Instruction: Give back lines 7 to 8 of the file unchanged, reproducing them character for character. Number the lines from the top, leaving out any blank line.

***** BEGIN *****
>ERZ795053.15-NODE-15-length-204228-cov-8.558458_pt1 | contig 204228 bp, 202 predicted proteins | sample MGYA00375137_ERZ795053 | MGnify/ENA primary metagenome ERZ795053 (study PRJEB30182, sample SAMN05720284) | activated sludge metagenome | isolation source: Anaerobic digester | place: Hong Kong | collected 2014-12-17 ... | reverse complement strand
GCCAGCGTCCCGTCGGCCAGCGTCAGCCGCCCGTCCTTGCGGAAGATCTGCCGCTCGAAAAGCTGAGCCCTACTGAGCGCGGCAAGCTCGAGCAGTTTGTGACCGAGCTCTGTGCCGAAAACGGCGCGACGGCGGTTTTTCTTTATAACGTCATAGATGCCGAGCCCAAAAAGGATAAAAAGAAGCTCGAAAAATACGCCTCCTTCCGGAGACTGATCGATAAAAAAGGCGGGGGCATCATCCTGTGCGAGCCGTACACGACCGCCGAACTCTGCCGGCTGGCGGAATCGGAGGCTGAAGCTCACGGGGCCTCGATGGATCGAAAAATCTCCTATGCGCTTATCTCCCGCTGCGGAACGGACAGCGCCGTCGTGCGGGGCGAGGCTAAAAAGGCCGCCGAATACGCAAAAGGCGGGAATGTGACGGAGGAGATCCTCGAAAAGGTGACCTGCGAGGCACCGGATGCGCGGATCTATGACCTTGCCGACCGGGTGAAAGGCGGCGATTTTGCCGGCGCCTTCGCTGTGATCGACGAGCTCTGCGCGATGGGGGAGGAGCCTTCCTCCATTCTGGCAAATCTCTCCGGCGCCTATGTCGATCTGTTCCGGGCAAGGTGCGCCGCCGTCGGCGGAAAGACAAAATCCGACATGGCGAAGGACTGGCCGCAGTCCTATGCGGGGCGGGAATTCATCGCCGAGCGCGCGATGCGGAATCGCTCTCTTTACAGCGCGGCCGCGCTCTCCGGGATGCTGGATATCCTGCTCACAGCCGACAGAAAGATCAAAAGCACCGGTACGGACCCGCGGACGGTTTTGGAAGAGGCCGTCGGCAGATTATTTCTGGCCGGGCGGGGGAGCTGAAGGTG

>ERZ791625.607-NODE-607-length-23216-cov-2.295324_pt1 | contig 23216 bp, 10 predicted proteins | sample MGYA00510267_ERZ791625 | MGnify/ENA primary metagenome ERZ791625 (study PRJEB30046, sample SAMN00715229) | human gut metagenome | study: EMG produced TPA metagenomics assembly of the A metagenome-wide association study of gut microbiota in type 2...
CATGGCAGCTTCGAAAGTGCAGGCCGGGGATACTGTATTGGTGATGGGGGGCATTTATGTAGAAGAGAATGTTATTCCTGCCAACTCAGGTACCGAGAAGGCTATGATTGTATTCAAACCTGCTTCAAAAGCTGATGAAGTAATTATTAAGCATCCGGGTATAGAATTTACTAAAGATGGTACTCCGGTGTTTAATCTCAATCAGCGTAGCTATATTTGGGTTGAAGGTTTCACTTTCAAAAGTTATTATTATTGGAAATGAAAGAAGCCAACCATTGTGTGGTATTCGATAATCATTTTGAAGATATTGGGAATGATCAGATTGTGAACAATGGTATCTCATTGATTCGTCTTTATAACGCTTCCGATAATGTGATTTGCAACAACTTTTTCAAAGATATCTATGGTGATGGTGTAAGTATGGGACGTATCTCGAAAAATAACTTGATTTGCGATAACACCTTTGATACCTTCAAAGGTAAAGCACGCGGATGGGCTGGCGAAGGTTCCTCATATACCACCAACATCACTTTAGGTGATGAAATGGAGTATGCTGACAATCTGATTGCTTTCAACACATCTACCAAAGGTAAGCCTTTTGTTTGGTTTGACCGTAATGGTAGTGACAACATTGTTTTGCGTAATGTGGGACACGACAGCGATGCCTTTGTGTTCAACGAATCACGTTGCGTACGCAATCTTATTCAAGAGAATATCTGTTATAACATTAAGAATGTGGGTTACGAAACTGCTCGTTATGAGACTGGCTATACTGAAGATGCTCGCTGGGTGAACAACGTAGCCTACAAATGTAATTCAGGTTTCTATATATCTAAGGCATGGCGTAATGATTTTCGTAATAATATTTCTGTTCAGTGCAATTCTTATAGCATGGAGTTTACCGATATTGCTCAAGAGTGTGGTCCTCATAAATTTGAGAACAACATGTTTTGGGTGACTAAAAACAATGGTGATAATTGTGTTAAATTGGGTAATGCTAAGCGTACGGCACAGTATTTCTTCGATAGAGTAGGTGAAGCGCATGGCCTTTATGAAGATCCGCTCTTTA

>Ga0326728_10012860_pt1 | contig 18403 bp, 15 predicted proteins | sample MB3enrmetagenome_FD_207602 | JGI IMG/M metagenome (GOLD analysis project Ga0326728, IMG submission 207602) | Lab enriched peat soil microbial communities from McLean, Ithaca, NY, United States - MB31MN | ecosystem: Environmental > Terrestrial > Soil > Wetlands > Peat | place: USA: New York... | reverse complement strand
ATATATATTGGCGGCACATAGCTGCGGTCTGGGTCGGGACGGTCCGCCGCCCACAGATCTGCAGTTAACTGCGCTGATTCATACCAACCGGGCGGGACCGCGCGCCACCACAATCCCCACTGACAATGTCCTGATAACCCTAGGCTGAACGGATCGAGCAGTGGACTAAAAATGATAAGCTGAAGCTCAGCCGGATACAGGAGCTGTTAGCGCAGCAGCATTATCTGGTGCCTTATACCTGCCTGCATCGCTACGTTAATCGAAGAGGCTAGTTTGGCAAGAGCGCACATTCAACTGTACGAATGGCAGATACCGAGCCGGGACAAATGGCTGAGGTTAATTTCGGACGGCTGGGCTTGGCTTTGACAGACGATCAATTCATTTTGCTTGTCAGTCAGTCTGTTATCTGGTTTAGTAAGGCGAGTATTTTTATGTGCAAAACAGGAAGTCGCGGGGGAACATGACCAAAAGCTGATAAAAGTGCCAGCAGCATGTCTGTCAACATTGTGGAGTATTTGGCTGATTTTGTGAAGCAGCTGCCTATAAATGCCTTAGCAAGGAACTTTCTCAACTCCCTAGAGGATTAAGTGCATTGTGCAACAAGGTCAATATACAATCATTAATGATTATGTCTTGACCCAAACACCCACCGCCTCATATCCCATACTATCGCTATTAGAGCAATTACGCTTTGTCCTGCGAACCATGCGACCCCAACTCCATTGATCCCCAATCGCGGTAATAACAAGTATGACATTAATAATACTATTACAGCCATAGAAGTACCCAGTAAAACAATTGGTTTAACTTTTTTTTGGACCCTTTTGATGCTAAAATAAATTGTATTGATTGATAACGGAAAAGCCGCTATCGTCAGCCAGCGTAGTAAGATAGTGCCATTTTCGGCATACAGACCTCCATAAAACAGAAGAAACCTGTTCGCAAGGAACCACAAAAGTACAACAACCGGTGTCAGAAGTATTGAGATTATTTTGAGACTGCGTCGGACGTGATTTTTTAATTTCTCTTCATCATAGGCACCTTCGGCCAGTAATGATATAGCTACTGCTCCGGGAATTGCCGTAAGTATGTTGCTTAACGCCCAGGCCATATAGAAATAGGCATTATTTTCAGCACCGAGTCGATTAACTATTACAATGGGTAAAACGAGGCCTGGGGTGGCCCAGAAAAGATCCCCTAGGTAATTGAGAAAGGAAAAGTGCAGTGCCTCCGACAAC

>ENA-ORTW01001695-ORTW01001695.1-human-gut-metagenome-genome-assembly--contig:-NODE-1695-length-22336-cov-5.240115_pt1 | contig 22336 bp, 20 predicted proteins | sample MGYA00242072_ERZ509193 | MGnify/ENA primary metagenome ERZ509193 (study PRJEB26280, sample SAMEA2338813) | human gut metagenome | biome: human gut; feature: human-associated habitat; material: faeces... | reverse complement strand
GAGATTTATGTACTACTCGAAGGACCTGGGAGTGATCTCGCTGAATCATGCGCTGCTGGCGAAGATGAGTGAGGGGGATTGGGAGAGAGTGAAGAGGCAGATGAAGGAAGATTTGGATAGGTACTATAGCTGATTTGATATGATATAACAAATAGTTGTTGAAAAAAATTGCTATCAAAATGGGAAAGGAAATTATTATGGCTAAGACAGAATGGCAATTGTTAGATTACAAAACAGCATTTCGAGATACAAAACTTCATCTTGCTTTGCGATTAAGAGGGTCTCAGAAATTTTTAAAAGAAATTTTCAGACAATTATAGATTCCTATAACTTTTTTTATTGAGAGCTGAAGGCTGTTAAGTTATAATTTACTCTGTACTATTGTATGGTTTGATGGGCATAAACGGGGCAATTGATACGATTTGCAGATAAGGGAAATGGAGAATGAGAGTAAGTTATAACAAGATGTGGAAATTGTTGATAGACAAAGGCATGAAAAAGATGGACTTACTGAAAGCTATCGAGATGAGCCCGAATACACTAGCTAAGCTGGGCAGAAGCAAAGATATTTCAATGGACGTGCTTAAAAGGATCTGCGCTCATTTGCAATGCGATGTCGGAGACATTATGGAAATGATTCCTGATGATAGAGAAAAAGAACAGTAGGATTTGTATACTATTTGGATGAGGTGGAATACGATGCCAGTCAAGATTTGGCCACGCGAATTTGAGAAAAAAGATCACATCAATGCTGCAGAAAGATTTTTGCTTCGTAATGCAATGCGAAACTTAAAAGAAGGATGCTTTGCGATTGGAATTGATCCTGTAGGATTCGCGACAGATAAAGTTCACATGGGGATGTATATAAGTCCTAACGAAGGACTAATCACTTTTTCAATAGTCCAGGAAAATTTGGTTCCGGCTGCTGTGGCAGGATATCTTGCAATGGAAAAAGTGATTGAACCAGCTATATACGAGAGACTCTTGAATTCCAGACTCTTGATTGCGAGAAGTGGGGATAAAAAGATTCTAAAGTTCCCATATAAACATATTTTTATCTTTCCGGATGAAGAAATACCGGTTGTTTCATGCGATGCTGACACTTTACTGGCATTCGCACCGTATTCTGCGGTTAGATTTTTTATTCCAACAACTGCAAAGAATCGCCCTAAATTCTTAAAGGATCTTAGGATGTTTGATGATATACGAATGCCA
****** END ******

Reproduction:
>ENA-ORTW01001695-ORTW01001695.1-human-gut-metagenome-genome-assembly--contig:-NODE-1695-length-22336-cov-5.240115_pt1 | contig 22336 bp, 20 predicted proteins | sample MGYA00242072_ERZ509193 | MGnify/ENA primary metagenome ERZ509193 (study PRJEB26280, sample SAMEA2338813) | human gut metagenome | biome: human gut; feature: human-associated habitat; material: faeces... | reverse complement strand
GAGATTTATGTACTACTCGAAGGACCTGGGAGTGATCTCGCTGAATCATGCGCTGCTGGCGAAGATGAGTGAGGGGGATTGGGAGAGAGTGAAGAGGCAGATGAAGGAAGATTTGGATAGGTACTATAGCTGATTTGATATGATATAACAAATAGTTGTTGAAAAAAATTGCTATCAAAATGGGAAAGGAAATTATTATGGCTAAGACAGAATGGCAATTGTTAGATTACAAAACAGCATTTCGAGATACAAAACTTCATCTTGCTTTGCGATTAAGAGGGTCTCAGAAATTTTTAAAAGAAATTTTCAGACAATTATAGATTCCTATAACTTTTTTTATTGAGAGCTGAAGGCTGTTAAGTTATAATTTACTCTGTACTATTGTATGGTTTGATGGGCATAAACGGGGCAATTGATACGATTTGCAGATAAGGGAAATGGAGAATGAGAGTAAGTTATAACAAGATGTGGAAATTGTTGATAGACAAAGGCATGAAAAAGATGGACTTACTGAAAGCTATCGAGATGAGCCCGAATACACTAGCTAAGCTGGGCAGAAGCAAAGATATTTCAATGGACGTGCTTAAAAGGATCTGCGCTCATTTGCAATGCGATGTCGGAGACATTATGGAAATGATTCCTGATGATAGAGAAAAAGAACAGTAGGATTTGTATACTATTTGGATGAGGTGGAATACGATGCCAGTCAAGATTTGGCCACGCGAATTTGAGAAAAAAGATCACATCAATGCTGCAGAAAGATTTTTGCTTCGTAATGCAATGCGAAACTTAAAAGAAGGATGCTTTGCGATTGGAATTGATCCTGTAGGATTCGCGACAGATAAAGTTCACATGGGGATGTATATAAGTCCTAACGAAGGACTAATCACTTTTTCAATAGTCCAGGAAAATTTGGTTCCGGCTGCTGTGGCAGGATATCTTGCAATGGAAAAAGTGATTGAACCAGCTATATACGAGAGACTCTTGAATTCCAGACTCTTGATTGCGAGAAGTGGGGATAAAAAGATTCTAAAGTTCCCATATAAACATATTTTTATCTTTCCGGATGAAGAAATACCGGTTGTTTCATGCGATGCTGACACTTTACTGGCATTCGCACCGTATTCTGCGGTTAGATTTTTTATTCCAACAACTGCAAAGAATCGCCCTAAATTCTTAAAGGATCTTAGGATGTTTGATGATATACGAATGCCA